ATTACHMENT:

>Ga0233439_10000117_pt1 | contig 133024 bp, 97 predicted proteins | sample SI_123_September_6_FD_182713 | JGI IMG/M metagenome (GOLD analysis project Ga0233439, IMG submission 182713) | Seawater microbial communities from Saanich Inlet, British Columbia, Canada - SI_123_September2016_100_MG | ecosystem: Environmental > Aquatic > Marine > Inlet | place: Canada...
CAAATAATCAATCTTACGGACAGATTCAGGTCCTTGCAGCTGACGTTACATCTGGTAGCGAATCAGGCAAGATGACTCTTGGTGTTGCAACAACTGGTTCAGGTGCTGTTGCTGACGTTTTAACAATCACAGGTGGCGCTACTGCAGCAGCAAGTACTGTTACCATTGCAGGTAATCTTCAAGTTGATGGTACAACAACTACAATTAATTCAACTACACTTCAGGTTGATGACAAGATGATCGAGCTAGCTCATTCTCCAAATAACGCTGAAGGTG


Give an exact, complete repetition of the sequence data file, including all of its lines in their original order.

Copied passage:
>Ga0233439_10000117_pt1 | contig 133024 bp, 97 predicted proteins | sample SI_123_September_6_FD_182713 | JGI IMG/M metagenome (GOLD analysis project Ga0233439, IMG submission 182713) | Seawater microbial communities from Saanich Inlet, British Columbia, Canada - SI_123_September2016_100_MG | ecosystem: Environmental > Aquatic > Marine > Inlet | place: Canada...
CAAATAATCAATCTTACGGACAGATTCAGGTCCTTGCAGCTGACGTTACATCTGGTAGCGAATCAGGCAAGATGACTCTTGGTGTTGCAACAACTGGTTCAGGTGCTGTTGCTGACGTTTTAACAATCACAGGTGGCGCTACTGCAGCAGCAAGTACTGTTACCATTGCAGGTAATCTTCAAGTTGATGGTACAACAACTACAATTAATTCAACTACACTTCAGGTTGATGACAAGATGATCGAGCTAGCTCATTCTCCAAATAACGCTGAAGGTG